Monday, September 20, 2010

DFSA Calls for Audit Improvements


Apparently heeding the comments of  The Rageful Cynic on this blog,  Paul Koster, CEO of the DFSA called for improvements in local auditing as reported by Tom Arnold at The National.
“Are auditors doing enough in that respect? I don’t think so,” said Mr Koster. “I think one of the key areas where auditors right now can gain momentum in the level of trust they provide to the financial market is to increase the level of scrutiny and scepticism in regard to the judgement of management in valuations.”
There's the usual commentary as well about the  need for auditors to get more training so they can understand complex financial instruments.

But the most telling quote of all is at the end of the article.
Auditors speaking to The National have previously accused Gulf companies of using similar accounting practices to mask bad assets and called for greater safeguards to avoid such methods.
Accounting in the GCC is based on IFRS which is a principles and not a rules based approach (the latter being the system in the USA).

Under a rules-based system, the accountant and auditor merely ticks the boxes.  If enough boxes are ticked, the transaction passes the test.  Form may over rule substance.

Under a principles-based accounting system, accountants and auditors are to look behind the form of a transaction to the substance.  The Lehman Repo 105 was a very clear scheme to get around the rules.

That local auditors are whining about violations and doing nothing to stop their clients is a very clear indication that the problem isn't training.  It isn't greater skepticism (or scepticism).  It isn't a lack of scrutiny.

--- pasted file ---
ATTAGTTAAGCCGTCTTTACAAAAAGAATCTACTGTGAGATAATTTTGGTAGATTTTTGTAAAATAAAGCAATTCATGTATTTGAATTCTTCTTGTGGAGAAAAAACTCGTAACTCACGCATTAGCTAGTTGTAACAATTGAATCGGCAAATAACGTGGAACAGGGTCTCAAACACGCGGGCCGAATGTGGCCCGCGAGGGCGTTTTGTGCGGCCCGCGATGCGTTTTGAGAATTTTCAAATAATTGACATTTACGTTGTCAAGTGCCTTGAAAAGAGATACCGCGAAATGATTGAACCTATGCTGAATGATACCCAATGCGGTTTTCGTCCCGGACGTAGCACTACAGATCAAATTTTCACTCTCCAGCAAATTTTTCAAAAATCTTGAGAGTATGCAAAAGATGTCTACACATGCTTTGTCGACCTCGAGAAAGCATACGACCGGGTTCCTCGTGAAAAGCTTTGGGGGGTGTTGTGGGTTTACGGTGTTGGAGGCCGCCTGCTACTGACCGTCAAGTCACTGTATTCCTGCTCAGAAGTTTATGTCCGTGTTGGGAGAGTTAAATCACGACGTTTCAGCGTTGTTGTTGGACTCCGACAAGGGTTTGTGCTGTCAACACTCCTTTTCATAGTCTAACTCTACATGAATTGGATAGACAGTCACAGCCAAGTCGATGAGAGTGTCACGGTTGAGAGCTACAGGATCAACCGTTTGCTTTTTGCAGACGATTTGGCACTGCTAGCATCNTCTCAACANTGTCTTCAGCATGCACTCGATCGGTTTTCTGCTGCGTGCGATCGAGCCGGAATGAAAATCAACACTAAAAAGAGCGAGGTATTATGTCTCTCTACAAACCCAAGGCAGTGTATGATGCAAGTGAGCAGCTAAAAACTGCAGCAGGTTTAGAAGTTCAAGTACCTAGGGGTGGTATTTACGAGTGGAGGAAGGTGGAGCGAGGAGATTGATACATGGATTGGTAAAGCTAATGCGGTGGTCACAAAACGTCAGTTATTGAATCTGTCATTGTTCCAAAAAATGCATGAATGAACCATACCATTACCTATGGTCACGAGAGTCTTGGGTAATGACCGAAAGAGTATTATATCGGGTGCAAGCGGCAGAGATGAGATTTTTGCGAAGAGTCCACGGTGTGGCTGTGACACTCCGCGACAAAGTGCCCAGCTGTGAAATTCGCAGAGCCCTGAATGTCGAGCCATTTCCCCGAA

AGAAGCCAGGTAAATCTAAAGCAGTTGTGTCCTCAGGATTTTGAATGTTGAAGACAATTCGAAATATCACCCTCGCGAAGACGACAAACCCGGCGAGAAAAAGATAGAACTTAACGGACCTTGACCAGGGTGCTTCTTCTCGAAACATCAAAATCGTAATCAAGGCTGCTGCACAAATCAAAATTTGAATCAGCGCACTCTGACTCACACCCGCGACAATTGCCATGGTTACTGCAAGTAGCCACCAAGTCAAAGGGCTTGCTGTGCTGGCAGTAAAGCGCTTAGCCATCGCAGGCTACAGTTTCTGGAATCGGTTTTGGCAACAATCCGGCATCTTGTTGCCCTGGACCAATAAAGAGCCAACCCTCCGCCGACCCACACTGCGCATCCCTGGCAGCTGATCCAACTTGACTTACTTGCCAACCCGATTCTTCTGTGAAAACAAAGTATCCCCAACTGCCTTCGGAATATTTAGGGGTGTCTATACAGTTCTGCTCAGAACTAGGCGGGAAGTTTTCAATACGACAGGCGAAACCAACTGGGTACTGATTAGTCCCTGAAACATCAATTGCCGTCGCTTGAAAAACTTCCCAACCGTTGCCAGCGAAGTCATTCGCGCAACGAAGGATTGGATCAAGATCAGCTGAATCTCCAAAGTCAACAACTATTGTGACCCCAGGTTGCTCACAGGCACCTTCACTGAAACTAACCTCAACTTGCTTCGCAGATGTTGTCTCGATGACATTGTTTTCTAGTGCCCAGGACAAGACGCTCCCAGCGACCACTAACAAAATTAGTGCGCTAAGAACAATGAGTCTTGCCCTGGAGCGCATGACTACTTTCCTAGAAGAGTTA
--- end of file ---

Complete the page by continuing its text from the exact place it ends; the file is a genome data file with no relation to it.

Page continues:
Very simply put, it's a lack of professional ethics.

3 comments:

Laocowboy2 said...

Ethics true - but the regulator needs to show that he is ready to back up the auditor(s) if they go head to head with the client. Having sat on the client side I have been able to see the pressure that can be brought (supported by sophistry) on the auditors in terms of veiled threats of loss of business not only from the client but from acssociated companies (sometimes including the quasi-governmental sector).

There are also cases where auditors (or individual managers) have gone to regulators with ,atters that concern them only for the "problem" to be buried.

Perhaps there should be a standing rule that changes in auditors be a matter which regulators should always examine in case there are non-commercial 'reasons".

The Rageful Cynic said...

Simply a well-timed comment on my part in response to a well-timed post by yourself... So if we end up in a hyper-regulated market you have only yourself to blame :)

I agree with Laocowboy, without the backing of regulators or government entities, auditors may be unable, or unwilling, to go head-to-head with firms.

Especially in this part of the world where connections and the continuation of "good standing" with high profile, powerful local firms can mean a lot to auditors.

Abu 'Arqala said...

LC2 and TRC

I take your points.

I have seen them in action. And in another part of the world, I have seen a regulator go "blind, deaf and dumb" when I - non auditor - informed him of a financial crime well beyond fiddling with the accounts.

Even if the regulator backs up the auditors, I don't think that solves the problem. The client could always move business later or not award new business to the "offending" firm.

It would be hard to link to disputes. A quiet word and the preferred firm could adjust its bid to become competitive. Impressions of team quality could tip a bid.